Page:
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Team North America's Auston Matthews celebrates his goal with teammates against Sweden during first period World Cup of Hockey action in Toronto, Wednesday September 21, 2016.

Mark Blinch/The Canadian Press

It was Day 1 for Auston Matthews at Toronto Maple Leafs training camp, after the craziness of the World Cup of Hockey and his revelatory play with the under-24 team.

For most of his teammates, this was their first look at his game, up close, in an NHL setting, with coaches barking in their ear. But not for Morgan Rielly, Toronto's top defenceman, who spent the past few weeks on that young guns team getting to know the Leafs' first overall pick, on the ice and off.

Even with that introduction, however, he had a hard time summing up what exactly the big, quiet kid from Scottsdale, Ariz., is bringing to Toronto.

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"His skill and his size," Rielly said when asked what stands out about Matthews. "For me, he's not afraid to try different things. He likes to try to beat people one-on-one. He's a pass-first guy in my opinion. But he's got a great shot. I don't know – I could probably go on for a long time. But I'll probably just end up talking about everything so ... ."

He trailed off.

"I'm looking forward to playing with him," Rielly added.

On Wednesday, the Leafs' first day back from a camp-opening trip to Halifax, the players on Matthews's wings were veterans James van Riemsdyk and Leo Komarov. But Matthews clearly gravitated to some of his fellow young players, goofing around shooting pucks with Mitch Marner – the fourth overall pick in 2015 – and defenceman Andrew Nielsen as the last players on the ice after practice.

At one point, an errant Matthews shot shattered a pane of glass at the end of the rink – the first time, he said, that has happened in all his years on the ice.

He considered it a good omen.

"Lucky day for me I guess," Matthews said.

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Matthews hardly seems like a player who turned 19 less than two weeks ago. Several of his teammates have already commented on his maturity, which was apparent in how easily he handled not only the World Cup, but two large media sessions on his first day at camp.

His answers also offered a hint as to a mature mindset.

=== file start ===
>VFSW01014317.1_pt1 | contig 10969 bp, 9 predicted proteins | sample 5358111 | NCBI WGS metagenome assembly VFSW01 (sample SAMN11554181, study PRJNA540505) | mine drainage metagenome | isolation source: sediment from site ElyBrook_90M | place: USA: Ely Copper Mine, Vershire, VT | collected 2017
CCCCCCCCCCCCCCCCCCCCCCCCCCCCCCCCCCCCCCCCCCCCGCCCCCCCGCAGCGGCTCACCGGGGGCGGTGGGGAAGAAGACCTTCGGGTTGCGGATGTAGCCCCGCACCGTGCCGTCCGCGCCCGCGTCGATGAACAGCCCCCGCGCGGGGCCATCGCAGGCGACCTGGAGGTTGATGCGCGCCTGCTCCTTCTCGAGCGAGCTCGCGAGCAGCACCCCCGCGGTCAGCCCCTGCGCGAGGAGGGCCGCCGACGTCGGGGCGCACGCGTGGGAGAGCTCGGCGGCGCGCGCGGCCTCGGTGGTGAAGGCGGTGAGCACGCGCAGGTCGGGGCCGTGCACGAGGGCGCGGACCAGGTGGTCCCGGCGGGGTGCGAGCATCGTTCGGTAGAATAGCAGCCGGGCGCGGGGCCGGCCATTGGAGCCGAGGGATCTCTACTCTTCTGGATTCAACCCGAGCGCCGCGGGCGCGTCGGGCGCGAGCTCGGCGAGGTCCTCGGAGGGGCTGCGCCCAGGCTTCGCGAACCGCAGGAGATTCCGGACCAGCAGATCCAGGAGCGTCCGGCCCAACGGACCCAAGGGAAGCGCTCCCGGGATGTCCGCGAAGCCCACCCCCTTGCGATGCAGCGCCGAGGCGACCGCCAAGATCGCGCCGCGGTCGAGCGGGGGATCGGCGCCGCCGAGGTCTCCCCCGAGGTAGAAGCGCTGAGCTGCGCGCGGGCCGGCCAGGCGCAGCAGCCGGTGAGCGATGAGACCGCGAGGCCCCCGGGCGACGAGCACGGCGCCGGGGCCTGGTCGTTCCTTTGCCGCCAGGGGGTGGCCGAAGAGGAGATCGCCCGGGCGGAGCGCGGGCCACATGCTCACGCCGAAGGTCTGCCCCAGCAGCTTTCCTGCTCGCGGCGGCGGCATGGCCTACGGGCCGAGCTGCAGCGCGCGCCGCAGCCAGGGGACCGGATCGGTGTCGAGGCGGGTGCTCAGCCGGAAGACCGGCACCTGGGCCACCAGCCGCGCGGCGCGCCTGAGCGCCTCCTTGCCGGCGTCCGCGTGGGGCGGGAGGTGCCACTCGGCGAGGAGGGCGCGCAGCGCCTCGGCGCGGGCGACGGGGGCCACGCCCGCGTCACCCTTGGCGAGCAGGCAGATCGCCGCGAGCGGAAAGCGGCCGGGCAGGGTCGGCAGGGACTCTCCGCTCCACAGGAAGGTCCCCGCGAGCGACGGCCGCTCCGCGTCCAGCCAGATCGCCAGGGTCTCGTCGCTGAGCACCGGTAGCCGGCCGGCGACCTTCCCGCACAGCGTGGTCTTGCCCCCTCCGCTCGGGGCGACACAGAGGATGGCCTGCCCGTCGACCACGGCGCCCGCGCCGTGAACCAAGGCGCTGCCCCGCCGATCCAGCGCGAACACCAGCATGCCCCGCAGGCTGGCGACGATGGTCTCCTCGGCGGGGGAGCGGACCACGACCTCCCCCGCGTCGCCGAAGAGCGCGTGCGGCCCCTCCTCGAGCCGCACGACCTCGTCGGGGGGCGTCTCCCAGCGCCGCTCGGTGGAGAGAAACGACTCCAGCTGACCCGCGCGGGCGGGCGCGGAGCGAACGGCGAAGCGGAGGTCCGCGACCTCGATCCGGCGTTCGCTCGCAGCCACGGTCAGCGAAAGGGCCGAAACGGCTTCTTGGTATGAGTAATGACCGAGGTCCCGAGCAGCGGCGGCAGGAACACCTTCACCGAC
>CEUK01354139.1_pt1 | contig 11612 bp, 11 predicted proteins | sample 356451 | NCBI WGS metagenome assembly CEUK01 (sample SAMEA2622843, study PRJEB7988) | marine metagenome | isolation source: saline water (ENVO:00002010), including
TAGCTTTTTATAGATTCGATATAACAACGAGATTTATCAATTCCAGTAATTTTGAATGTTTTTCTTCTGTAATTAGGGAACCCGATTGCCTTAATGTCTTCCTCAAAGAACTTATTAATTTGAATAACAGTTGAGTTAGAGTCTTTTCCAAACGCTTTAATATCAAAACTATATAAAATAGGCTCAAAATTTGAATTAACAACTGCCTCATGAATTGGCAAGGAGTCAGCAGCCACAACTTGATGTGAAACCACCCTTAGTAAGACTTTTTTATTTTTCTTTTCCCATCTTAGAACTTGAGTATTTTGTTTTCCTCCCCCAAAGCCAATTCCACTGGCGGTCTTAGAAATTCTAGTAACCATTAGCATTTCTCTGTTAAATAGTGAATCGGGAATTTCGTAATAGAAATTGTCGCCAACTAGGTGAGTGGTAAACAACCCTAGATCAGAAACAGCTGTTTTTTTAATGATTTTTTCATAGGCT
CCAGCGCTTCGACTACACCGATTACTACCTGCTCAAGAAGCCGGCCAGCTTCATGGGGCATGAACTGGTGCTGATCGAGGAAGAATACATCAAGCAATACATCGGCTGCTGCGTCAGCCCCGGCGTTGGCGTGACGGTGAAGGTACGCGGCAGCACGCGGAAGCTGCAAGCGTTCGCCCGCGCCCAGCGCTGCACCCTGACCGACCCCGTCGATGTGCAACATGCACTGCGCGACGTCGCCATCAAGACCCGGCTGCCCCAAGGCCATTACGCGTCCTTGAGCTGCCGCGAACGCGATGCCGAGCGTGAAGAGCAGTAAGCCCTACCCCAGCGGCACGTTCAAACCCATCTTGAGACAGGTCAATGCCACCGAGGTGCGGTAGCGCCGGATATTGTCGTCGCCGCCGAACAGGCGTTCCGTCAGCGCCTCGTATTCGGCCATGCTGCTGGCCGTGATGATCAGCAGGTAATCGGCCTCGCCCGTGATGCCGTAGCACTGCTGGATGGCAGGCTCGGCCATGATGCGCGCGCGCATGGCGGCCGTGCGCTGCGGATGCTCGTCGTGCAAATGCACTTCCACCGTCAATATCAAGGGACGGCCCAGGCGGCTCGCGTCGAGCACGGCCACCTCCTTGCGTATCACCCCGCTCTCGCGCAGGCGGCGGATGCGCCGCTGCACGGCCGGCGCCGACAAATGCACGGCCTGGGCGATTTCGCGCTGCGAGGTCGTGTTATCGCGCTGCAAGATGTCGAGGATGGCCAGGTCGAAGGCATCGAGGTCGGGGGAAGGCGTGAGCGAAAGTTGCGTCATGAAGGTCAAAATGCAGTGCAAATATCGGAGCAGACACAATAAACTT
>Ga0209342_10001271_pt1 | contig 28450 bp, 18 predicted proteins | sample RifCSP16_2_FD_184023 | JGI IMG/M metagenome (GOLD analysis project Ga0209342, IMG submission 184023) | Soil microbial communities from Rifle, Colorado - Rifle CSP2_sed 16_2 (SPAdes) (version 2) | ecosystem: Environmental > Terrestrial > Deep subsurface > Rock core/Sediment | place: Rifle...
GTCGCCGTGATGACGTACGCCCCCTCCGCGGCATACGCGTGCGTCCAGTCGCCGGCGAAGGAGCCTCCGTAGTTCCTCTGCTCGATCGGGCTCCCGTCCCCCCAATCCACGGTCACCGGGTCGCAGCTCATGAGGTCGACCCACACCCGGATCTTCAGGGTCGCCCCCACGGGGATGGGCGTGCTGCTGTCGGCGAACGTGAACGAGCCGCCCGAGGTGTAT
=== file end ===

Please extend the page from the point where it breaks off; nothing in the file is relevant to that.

Was he nervous, entering his first NHL camp and season? Not really. Mostly excited.

Had he expected to have that kind of impact at the World Cup – scoring two goals and adding an assist while earning a quick promotion from 13th forward to the first line – up against the world's top national teams? Pretty much. Yep.

"Going into it, I knew I could play at that level," Matthews said. "I think the way I played and everything, going into the season here, training camp and preseason, gives me a lot of confidence."

To hear those who know him well tell it, that has never been lacking.

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The interesting thing about Matthews is, the more exposure he gets to the wider hockey world, the more the acknowledgment seems to come that he will be a truly special player. Historically, it hasn't been that way in Toronto. When the Leafs have had a high draft pick in the recent past – say Nazem Kadri or Luke Schenn – they have been thrust too early into an overly bright spotlight and expected to be a saviour, from a young age.

This time, the hyperbole around Matthews doesn't appear to have caught up to his actual talents. He may well be the first Leafs prospect to exceed the hype around his arrival, to be capable of doing more than anyone expected.

So when coach Mike Babcock says Matthews will start the year as the Leafs third-line centre, as he reiterated on Wednesday, he isn't laughed out of the building.

By November, it will likely be clear Matthews is one of the best – if not the best – players on the roster. By then, the discussion might be about the Calder Trophy for rookie of the year.

"I think he'll have a pretty smooth transition right away," said defenceman Jake Gardiner, who marvelled at Matthews's size and how he handled himself on the ice.

"So far he's just living up to the expectations that have been put on him," added Peter Holland, who may well start the year as the team's fourth-line centre given the Leafs' sudden depth up the middle.

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For now, Matthews sounds more worried about acclimating to living in Toronto than acclimating to the NHL. His father, Brian, has moved into the city with him, but Matthews has also found a lot of time to spend with his new teammates tooling around.

Not yet a Blue Jays fan – he's sticking with the Los Angeles Dodgers – he has nonetheless attended a few games as the baseball playoff push energizes the city. And he has been going out for meals and to the mall with Rielly, who at 22, has taken on a big-brother role.

Two of the faces of the franchise are growing together already, with the season opener still two weeks away.

"He's asking lots of questions, but he's smart enough to know what's to come," Rielly said. "He knows what the expectations are for himself. I just tell him the best thing he can do is be himself, have fun and just enjoy playing in the NHL.

"You can tell that he's really happy to be here. For me to hear him speak so positively about Toronto, it's cool. He loves it here. So hopefully he'll be here for a long time."

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